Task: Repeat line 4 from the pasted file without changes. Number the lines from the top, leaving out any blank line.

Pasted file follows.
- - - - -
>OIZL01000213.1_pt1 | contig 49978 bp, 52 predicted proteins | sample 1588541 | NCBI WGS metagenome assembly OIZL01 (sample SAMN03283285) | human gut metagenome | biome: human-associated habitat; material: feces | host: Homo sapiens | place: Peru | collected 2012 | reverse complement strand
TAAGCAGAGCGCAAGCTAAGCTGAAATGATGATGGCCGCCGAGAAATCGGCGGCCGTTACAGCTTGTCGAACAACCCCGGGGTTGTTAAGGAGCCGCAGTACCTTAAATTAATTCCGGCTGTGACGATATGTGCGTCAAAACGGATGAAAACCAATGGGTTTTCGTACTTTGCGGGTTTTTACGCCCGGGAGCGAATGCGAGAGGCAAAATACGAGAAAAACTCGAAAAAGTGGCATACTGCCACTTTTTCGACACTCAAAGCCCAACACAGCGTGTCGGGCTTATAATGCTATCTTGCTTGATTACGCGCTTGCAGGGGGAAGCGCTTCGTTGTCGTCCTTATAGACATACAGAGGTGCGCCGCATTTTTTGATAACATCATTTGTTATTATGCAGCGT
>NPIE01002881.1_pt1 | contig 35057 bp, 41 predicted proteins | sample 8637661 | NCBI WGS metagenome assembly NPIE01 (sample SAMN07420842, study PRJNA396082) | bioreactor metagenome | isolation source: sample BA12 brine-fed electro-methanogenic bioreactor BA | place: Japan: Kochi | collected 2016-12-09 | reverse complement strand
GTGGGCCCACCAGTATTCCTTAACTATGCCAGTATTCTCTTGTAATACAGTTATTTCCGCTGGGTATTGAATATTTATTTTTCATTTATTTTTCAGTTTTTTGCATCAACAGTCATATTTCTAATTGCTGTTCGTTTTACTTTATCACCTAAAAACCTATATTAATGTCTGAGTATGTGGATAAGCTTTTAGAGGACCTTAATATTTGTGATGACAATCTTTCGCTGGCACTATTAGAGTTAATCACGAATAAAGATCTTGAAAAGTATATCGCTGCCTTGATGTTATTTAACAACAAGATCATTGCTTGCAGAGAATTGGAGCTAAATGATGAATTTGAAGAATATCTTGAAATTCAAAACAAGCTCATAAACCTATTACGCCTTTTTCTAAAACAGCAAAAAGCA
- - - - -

GTGGGCCCACCAGTATTCCTTAACTATGCCAGTATTCTCTTGTAATACAGTTATTTCCGCTGGGTATTGAATATTTATTTTTCATTTATTTTTCAGTTTTTTGCATCAACAGTCATATTTCTAATTGCTGTTCGTTTTACTTTATCACCTAAAAACCTATATTAATGTCTGAGTATGTGGATAAGCTTTTAGAGGACCTTAATATTTGTGATGACAATCTTTCGCTGGCACTATTAGAGTTAATCACGAATAAAGATCTTGAAAAGTATATCGCTGCCTTGATGTTATTTAACAACAAGATCATTGCTTGCAGAGAATTGGAGCTAAATGATGAATTTGAAGAATATCTTGAAATTCAAAACAAGCTCATAAACCTATTACGCCTTTTTCTAAAACAGCAAAAAGCA